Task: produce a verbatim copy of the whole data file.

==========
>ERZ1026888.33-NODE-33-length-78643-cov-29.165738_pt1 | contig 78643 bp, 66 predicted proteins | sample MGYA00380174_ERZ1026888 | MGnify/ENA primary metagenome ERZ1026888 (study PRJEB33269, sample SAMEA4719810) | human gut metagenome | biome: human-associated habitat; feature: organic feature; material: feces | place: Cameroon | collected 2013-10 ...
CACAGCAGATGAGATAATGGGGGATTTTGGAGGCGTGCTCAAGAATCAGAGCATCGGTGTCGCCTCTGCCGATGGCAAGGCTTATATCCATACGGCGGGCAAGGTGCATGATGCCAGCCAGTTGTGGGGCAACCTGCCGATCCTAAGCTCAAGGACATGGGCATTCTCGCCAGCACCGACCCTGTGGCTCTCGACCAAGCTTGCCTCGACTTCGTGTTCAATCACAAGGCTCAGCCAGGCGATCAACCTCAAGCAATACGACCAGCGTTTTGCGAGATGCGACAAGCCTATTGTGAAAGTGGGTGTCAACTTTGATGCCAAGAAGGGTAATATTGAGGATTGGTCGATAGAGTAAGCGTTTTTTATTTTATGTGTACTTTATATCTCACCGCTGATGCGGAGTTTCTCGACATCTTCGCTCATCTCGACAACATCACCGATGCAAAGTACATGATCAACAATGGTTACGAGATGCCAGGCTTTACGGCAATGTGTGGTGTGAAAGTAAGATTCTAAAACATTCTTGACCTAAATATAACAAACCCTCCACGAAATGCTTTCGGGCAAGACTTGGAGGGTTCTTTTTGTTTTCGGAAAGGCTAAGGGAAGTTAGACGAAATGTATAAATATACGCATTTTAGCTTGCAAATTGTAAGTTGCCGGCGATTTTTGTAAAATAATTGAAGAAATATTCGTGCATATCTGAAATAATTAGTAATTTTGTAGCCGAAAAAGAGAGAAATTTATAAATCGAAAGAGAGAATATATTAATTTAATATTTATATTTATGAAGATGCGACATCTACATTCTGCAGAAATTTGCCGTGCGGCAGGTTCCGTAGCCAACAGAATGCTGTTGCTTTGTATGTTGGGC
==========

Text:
>ERZ1026888.33-NODE-33-length-78643-cov-29.165738_pt1 | contig 78643 bp, 66 predicted proteins | sample MGYA00380174_ERZ1026888 | MGnify/ENA primary metagenome ERZ1026888 (study PRJEB33269, sample SAMEA4719810) | human gut metagenome | biome: human-associated habitat; feature: organic feature; material: feces | place: Cameroon | collected 2013-10 ...
CACAGCAGATGAGATAATGGGGGATTTTGGAGGCGTGCTCAAGAATCAGAGCATCGGTGTCGCCTCTGCCGATGGCAAGGCTTATATCCATACGGCGGGCAAGGTGCATGATGCCAGCCAGTTGTGGGGCAACCTGCCGATCCTAAGCTCAAGGACATGGGCATTCTCGCCAGCACCGACCCTGTGGCTCTCGACCAAGCTTGCCTCGACTTCGTGTTCAATCACAAGGCTCAGCCAGGCGATCAACCTCAAGCAATACGACCAGCGTTTTGCGAGATGCGACAAGCCTATTGTGAAAGTGGGTGTCAACTTTGATGCCAAGAAGGGTAATATTGAGGATTGGTCGATAGAGTAAGCGTTTTTTATTTTATGTGTACTTTATATCTCACCGCTGATGCGGAGTTTCTCGACATCTTCGCTCATCTCGACAACATCACCGATGCAAAGTACATGATCAACAATGGTTACGAGATGCCAGGCTTTACGGCAATGTGTGGTGTGAAAGTAAGATTCTAAAACATTCTTGACCTAAATATAACAAACCCTCCACGAAATGCTTTCGGGCAAGACTTGGAGGGTTCTTTTTGTTTTCGGAAAGGCTAAGGGAAGTTAGACGAAATGTATAAATATACGCATTTTAGCTTGCAAATTGTAAGTTGCCGGCGATTTTTGTAAAATAATTGAAGAAATATTCGTGCATATCTGAAATAATTAGTAATTTTGTAGCCGAAAAAGAGAGAAATTTATAAATCGAAAGAGAGAATATATTAATTTAATATTTATATTTATGAAGATGCGACATCTACATTCTGCAGAAATTTGCCGTGCGGCAGGTTCCGTAGCCAACAGAATGCTGTTGCTTTGTATGTTGGGC